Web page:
These depressing tourism arrival statistics were announced after Marthinus van Schalkwyk, national Minister of Tourism, shared at Indaba earlier this month that South Africa’s digital marketing activities have reached 1 billion people, reports themovechannel.com. ‘Our video, banner and text adverts were displayed to the targeted audiences over 1,1 billion times’, in addition to marketing programs with CNN, National Geographic, Expedia, Facebook, TripAdvisor, and WAYN.com. The Minister may not understand that duplication of exposure of South Africa’s advertising message would reduce the audience size. The value of South Africa’s editorial coverage in international media is estimated at R4,6 billion.
Minister van Schalkwyk has reacted to the news that a development bank is being set up by the BRICS countries, and has said that it ‘will boost tourism among the nations’. The increased business trips related to setting up the development bank will be ‘prompting other tourists to follow suit’, the Tourism Minister said, according to The Telegraph. A Goldman Sachs report shows that the BRICS countries generated half the global economic growth in the last ten years. Currently inter BRICS trade is valued at $230 billion, and is estimated to double in the next two years.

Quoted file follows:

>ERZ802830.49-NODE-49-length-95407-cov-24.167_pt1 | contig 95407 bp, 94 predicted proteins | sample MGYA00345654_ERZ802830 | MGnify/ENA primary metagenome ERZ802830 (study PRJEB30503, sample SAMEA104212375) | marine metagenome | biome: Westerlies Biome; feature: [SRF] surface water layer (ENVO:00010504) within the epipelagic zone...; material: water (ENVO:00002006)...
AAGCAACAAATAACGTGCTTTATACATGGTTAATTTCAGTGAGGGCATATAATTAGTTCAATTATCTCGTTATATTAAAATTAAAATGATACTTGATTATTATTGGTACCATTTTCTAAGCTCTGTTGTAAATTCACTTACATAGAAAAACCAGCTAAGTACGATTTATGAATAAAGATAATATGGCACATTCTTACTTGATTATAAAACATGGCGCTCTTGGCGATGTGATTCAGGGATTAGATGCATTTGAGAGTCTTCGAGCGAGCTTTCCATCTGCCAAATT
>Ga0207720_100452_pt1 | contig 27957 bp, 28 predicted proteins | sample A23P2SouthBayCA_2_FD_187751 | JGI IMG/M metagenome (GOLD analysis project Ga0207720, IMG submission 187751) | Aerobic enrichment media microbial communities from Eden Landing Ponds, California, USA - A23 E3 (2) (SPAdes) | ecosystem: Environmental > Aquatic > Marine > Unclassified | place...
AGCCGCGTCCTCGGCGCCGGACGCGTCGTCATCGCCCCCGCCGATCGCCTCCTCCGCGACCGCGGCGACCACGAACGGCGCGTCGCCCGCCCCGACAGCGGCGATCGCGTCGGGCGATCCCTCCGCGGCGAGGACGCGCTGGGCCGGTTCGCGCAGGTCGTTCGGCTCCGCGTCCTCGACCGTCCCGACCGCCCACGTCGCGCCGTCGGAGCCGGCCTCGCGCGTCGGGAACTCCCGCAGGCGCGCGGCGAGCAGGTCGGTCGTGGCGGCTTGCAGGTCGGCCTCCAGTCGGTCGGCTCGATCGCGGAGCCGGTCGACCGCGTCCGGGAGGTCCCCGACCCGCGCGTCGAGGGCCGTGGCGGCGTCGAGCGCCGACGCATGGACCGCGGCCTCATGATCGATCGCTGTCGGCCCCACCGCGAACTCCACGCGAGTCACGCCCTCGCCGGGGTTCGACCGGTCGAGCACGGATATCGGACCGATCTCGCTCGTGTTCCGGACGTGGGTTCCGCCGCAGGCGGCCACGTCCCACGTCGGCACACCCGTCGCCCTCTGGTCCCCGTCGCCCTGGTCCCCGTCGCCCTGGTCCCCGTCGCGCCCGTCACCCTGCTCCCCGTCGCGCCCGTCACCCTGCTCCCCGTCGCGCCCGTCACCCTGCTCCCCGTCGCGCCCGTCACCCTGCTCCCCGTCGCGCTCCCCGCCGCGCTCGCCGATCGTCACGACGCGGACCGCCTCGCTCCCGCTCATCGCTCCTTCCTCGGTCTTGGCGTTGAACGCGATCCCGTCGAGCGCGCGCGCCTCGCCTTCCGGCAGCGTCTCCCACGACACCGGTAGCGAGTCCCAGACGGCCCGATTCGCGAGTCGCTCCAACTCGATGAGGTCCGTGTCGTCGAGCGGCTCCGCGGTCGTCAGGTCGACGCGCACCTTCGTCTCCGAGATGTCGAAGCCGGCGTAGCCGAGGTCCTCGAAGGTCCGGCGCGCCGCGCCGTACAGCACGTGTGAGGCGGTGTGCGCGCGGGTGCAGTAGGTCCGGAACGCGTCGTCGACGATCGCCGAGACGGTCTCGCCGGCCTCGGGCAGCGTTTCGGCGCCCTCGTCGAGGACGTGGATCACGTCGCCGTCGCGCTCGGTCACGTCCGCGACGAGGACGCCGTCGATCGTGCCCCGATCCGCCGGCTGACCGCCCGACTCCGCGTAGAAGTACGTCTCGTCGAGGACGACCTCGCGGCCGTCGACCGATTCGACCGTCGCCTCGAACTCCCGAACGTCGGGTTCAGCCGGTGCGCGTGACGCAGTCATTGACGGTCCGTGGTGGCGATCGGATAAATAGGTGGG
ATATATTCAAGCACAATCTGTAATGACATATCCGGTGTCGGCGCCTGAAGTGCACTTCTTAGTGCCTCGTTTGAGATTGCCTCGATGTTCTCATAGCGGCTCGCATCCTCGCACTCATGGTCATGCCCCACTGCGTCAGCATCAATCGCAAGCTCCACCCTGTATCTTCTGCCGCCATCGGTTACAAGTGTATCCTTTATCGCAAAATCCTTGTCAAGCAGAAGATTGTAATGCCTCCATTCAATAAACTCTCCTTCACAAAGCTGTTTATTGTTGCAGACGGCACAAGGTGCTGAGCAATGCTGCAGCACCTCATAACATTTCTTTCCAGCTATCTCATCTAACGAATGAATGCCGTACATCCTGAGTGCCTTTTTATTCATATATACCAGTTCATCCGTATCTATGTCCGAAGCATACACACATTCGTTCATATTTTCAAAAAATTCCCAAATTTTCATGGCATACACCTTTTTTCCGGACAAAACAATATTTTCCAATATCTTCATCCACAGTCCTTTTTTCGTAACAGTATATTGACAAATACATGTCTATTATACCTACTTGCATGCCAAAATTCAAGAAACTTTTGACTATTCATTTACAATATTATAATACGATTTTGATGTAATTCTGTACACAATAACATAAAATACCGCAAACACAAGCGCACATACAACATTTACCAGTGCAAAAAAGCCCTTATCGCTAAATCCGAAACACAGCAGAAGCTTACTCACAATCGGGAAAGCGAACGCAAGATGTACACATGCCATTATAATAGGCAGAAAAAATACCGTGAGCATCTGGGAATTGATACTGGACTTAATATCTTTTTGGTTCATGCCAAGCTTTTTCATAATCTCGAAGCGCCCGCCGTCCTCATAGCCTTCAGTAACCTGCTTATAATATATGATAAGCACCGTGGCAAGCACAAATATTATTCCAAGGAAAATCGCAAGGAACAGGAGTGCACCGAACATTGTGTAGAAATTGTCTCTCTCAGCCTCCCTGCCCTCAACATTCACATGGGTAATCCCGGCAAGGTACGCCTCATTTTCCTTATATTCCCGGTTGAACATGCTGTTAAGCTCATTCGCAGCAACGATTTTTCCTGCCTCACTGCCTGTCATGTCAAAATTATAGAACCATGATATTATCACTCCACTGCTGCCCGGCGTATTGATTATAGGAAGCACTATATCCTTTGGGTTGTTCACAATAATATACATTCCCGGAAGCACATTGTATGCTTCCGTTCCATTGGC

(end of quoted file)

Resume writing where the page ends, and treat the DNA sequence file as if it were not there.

Minister van Schalkwyk was invited to lead a new United Nations World Tourism Organisation (UNWTO) commission on tourism and development, at a meeting yesterday of its Executive Council in Belgrade, working with a working group of France, Germany, Kenya, Jamaica, Egypt, Mexico, Republic of Korea, Mauritania, and Belgium, reports the Southern African Tourism Update.
We appeal again to Cape Town Tourism and Wesgro to market Cape Town and the Western Cape nationally and internationally, to counter the frighteningly low bookings for June and July, one of the worst winter seasons we have seen.
Chris von Ulmenstein, Whale Cottage Portfolio: www.whalecottage.com Twitter: @WhaleCottage